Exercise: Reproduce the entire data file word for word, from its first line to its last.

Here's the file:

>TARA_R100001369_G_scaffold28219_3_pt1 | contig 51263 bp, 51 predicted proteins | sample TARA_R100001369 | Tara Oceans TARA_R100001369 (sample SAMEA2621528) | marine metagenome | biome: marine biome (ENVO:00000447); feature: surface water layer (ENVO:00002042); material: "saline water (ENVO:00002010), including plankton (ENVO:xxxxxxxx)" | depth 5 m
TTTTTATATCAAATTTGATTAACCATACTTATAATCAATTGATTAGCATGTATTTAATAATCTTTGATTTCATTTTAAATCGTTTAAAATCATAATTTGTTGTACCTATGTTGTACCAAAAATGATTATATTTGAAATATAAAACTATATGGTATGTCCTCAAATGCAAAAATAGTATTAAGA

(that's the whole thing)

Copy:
>TARA_R100001369_G_scaffold28219_3_pt1 | contig 51263 bp, 51 predicted proteins | sample TARA_R100001369 | Tara Oceans TARA_R100001369 (sample SAMEA2621528) | marine metagenome | biome: marine biome (ENVO:00000447); feature: surface water layer (ENVO:00002042); material: "saline water (ENVO:00002010), including plankton (ENVO:xxxxxxxx)" | depth 5 m
TTTTTATATCAAATTTGATTAACCATACTTATAATCAATTGATTAGCATGTATTTAATAATCTTTGATTTCATTTTAAATCGTTTAAAATCATAATTTGTTGTACCTATGTTGTACCAAAAATGATTATATTTGAAATATAAAACTATATGGTATGTCCTCAAATGCAAAAATAGTATTAAGA